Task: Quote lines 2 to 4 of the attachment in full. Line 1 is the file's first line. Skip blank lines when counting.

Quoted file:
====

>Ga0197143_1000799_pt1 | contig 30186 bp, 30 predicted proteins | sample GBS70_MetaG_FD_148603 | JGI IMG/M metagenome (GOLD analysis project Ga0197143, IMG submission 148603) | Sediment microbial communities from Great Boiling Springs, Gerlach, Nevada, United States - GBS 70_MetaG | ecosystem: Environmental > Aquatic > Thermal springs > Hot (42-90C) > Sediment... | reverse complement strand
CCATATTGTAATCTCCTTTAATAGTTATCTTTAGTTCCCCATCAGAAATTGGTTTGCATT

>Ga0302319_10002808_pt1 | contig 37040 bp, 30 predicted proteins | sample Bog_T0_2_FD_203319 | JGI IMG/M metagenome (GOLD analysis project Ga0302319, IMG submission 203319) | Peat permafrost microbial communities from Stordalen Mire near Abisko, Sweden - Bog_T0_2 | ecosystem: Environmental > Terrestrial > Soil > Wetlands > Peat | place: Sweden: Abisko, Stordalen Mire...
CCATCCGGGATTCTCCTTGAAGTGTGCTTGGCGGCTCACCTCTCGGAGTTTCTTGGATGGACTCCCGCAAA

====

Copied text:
CCATATTGTAATCTCCTTTAATAGTTATCTTTAGTTCCCCATCAGAAATTGGTTTGCATT

>Ga0302319_10002808_pt1 | contig 37040 bp, 30 predicted proteins | sample Bog_T0_2_FD_203319 | JGI IMG/M metagenome (GOLD analysis project Ga0302319, IMG submission 203319) | Peat permafrost microbial communities from Stordalen Mire near Abisko, Sweden - Bog_T0_2 | ecosystem: Environmental > Terrestrial > Soil > Wetlands > Peat | place: Sweden: Abisko, Stordalen Mire...
CCATCCGGGATTCTCCTTGAAGTGTGCTTGGCGGCTCACCTCTCGGAGTTTCTTGGATGGACTCCCGCAAA